I had three books with me, about fourteen pairs of underwear and a compass, but only one pair of socks. The friendly convenience store attached to the temple interestingly sold beers, but no socks. The one pair I did have was mismatched, polka dot, and dangerously close to becoming a pair of little waft bombs.
Sleeping in a monastery is right up there with Mongolian yurt lounging and befriending older ladies who sell street-market treats on my list of highly romanticized Asian travel experiences. I suppose that’s how I ended up at a Buddhist centre in the lush mountains of Maoli County on my second day in Taiwan.
I’ll save my misadventures in actually getting from Taipei to Shihtoushan for another post. I will say though that the sock situation arose because I (really) hastily ditched the majority of my belongings in the left-baggage room of the Hsinchu Train Station. I stuffed what I thought I’d need for a few days into my daypack, and was off. There was some room for improvement.
I wasn’t sure what to expect. I wasn’t sure if I’d get a room, I wasn’t sure how long I’d stay, and I was really, really hoping that century eggs were not on the menu. Here are a few highlights of my time in Shihtoushan.
SLEEPING AT CHUAN HUA HALL
Having a private room, any private room, can feel like a luxury for a budget traveler. Having your own balcony? Oh sure, spoil me. When I walked down the steps to find room 306, I certainly wasn’t expecting to find this perfect portal. This balcony had it all. Gilded, painted and perched over the green canopy, it was the perfect size to drag a chair out and share many a contemplative moment with my socks. Har har. In all seriousness though, it was a really special place to watch the world go by.
Chuan Hua Hall faces west, prime for sunset gazing, but also staring out onto the towns that line an alluvial plain with concerningly large boulders (geologist concerns). Stacked hills as far as the eye could see, each one a slightly different shade of grey-green. It wasn’t just the sights, though. One of my favourite parts about working hard at doin’ nothing on the balcony, was the sounds. Birds, monks chanting, and the occasional and unexpected firecracker explosion, the sounds were dreamy.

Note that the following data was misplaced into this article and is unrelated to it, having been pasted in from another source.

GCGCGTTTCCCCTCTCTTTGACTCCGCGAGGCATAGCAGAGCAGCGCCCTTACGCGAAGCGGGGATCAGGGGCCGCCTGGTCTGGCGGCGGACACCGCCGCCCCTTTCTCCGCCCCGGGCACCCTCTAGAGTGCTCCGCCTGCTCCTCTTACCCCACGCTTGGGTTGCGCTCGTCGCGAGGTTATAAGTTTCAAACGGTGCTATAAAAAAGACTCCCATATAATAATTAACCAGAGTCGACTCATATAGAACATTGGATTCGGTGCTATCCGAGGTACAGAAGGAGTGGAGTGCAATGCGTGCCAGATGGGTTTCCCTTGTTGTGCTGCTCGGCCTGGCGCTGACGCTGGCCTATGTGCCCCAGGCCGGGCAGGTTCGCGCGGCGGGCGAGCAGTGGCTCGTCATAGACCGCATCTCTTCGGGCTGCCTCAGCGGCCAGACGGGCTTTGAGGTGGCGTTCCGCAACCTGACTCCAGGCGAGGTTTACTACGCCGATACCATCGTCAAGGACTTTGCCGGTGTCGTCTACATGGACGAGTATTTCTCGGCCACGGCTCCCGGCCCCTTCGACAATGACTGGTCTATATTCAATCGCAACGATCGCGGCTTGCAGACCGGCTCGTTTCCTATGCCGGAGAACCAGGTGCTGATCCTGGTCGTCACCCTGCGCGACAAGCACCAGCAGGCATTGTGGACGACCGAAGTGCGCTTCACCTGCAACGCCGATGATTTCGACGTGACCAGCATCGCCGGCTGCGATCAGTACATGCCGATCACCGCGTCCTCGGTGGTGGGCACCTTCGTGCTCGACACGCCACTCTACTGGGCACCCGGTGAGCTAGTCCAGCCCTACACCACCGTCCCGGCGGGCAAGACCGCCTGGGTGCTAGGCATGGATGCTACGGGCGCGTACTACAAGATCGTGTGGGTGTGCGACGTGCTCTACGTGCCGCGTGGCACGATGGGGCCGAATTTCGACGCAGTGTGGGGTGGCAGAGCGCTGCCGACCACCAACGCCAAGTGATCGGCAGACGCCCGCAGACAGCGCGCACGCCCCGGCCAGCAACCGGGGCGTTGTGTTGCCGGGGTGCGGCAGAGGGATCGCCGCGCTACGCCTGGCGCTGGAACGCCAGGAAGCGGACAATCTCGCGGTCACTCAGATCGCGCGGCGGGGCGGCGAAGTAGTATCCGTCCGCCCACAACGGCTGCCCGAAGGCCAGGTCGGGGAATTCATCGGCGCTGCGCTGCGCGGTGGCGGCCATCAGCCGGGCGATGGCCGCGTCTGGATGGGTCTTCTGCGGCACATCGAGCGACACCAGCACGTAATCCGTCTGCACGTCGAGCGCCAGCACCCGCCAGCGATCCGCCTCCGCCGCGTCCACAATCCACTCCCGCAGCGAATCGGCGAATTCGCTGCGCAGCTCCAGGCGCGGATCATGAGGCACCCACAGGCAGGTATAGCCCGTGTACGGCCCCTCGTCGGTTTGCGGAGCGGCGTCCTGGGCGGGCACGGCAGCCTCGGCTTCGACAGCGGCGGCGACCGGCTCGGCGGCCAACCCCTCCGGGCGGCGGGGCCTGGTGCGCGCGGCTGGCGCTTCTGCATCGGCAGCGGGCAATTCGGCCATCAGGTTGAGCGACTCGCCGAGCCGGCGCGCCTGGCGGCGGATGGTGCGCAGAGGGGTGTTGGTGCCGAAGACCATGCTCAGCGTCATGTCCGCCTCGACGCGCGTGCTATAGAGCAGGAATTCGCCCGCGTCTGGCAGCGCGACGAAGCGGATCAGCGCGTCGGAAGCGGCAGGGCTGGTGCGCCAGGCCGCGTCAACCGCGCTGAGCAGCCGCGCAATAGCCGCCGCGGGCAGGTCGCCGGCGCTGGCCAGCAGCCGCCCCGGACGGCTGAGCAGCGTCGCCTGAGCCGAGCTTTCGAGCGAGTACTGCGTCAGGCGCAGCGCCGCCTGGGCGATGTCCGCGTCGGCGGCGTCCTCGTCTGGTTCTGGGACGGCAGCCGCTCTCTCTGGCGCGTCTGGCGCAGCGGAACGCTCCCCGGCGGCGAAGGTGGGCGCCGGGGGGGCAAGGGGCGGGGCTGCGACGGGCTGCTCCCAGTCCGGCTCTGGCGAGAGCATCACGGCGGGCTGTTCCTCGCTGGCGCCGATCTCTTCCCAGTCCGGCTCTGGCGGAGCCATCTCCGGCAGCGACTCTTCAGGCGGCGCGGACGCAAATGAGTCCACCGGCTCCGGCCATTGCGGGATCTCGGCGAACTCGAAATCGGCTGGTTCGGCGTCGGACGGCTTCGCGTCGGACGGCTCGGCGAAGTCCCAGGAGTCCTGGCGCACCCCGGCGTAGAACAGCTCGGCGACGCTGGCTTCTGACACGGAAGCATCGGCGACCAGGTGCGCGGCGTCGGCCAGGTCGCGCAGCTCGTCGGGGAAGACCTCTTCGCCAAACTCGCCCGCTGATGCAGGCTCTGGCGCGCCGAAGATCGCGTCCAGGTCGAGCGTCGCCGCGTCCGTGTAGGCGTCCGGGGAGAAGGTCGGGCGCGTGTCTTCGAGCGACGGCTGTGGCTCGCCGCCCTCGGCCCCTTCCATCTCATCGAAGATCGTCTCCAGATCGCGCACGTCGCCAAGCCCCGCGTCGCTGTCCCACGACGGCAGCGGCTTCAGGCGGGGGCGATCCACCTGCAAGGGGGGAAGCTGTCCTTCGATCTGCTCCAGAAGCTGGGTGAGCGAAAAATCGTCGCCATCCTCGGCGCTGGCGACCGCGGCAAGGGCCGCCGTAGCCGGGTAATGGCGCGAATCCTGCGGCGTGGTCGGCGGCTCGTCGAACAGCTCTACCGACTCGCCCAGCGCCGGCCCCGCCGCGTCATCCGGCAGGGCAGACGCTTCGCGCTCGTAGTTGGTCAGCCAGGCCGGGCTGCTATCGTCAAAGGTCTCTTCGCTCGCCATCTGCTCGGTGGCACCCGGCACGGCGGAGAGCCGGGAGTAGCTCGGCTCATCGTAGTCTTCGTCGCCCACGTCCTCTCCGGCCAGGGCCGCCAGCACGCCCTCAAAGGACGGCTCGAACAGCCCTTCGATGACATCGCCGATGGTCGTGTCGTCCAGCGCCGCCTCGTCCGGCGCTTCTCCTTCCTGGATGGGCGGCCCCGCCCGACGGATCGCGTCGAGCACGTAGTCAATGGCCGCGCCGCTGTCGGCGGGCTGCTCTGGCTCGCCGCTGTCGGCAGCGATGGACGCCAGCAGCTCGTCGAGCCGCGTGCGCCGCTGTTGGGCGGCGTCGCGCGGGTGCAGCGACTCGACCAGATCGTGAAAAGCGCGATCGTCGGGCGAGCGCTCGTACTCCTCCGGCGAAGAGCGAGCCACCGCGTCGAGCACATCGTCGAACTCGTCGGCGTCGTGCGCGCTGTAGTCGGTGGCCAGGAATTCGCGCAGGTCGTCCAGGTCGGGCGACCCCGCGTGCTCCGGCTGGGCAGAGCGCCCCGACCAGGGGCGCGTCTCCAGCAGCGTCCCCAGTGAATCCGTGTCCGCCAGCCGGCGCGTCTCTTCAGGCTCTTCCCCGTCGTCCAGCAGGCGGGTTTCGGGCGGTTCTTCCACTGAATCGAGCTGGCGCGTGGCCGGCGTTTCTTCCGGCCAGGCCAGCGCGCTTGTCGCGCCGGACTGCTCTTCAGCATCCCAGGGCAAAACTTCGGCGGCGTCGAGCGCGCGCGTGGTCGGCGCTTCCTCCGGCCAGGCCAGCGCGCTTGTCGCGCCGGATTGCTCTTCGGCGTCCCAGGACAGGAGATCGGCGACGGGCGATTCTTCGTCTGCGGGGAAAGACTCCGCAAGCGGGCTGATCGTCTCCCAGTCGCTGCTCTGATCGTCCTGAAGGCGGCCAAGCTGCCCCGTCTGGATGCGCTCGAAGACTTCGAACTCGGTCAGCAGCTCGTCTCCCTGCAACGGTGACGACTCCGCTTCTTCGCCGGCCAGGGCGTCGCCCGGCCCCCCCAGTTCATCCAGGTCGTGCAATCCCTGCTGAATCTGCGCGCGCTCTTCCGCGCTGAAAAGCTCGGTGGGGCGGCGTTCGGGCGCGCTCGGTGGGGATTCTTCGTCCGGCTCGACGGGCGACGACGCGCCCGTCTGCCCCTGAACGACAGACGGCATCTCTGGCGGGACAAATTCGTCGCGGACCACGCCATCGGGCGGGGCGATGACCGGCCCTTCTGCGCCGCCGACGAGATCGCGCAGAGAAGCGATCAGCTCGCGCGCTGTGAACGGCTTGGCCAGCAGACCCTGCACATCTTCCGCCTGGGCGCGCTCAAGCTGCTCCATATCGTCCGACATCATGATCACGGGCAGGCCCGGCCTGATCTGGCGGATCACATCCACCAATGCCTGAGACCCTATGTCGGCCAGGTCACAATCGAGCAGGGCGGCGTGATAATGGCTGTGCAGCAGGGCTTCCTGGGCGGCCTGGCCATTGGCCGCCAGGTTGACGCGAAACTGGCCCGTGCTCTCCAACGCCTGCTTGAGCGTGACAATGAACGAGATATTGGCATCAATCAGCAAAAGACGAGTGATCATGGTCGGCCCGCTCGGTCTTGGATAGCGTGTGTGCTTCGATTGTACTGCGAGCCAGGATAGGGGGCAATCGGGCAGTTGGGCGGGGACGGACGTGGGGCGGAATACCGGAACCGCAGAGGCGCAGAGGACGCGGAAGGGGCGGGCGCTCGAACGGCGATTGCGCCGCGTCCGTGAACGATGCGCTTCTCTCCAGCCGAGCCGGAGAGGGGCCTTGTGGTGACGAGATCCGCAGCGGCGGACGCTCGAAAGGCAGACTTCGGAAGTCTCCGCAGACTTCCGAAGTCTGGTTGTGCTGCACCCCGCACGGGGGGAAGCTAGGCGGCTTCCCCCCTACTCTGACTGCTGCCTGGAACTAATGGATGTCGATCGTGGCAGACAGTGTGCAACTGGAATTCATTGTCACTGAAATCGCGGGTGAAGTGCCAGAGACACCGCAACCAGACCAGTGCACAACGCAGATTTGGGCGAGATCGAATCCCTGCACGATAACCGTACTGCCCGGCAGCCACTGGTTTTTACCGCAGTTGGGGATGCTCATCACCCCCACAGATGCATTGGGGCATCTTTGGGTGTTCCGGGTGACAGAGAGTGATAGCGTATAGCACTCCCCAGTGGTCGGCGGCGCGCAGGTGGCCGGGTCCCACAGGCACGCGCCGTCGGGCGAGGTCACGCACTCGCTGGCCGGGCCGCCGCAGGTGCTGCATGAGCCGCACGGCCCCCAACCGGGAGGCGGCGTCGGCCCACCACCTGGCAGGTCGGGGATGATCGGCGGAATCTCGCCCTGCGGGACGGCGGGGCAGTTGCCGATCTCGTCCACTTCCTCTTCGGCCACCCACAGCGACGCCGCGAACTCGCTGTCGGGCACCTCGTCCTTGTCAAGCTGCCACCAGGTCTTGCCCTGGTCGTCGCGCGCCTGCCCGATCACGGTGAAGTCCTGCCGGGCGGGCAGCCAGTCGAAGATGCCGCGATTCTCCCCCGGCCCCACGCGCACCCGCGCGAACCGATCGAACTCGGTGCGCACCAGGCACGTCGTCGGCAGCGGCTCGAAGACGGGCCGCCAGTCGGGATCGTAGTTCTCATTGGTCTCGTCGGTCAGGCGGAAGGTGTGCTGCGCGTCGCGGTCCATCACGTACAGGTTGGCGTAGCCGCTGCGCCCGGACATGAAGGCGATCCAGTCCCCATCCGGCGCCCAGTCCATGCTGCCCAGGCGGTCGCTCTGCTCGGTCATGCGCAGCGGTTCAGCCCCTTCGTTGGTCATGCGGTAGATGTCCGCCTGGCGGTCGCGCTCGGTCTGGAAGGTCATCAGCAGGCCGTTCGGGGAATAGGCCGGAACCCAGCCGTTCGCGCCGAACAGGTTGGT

Generally speaking, as long as a room has a sturdy lock and is reasonably bug free, I’m content. As it happened however, I spent lots of time inside during the three days I stayed here, so I appreciated the surplus of space and the private bathroom. I was a big fan of the animal print blankets, and commandered a second one from the other bed each night. It gets chilly up here in the evenings. The room was austere, it’s the Buddhist way, but really it’s just another reason to spend more time outside exploring the temples, pagodas and walking trails.
There were two main reasons that I cozied up in my room for much of the time. The first was that I had just flew in from Vancouver, and was working through my jetlag. The second reason is that Shihtoushan is not for the night owl. The folks here are on an early to bed, early to rise schedule. The day’s obligations start before 6 AM, and that was just fine with me. Getting up early always makes me feel accomplished and productive, even if I didn’t actually do much that day.
Oh, did I mention that this is Chuan Hua Hall, where you stay? Breathtaking! I couldn’t believe it.
History? Check. Nature? Check. Slope Stability? I guess, looked passable…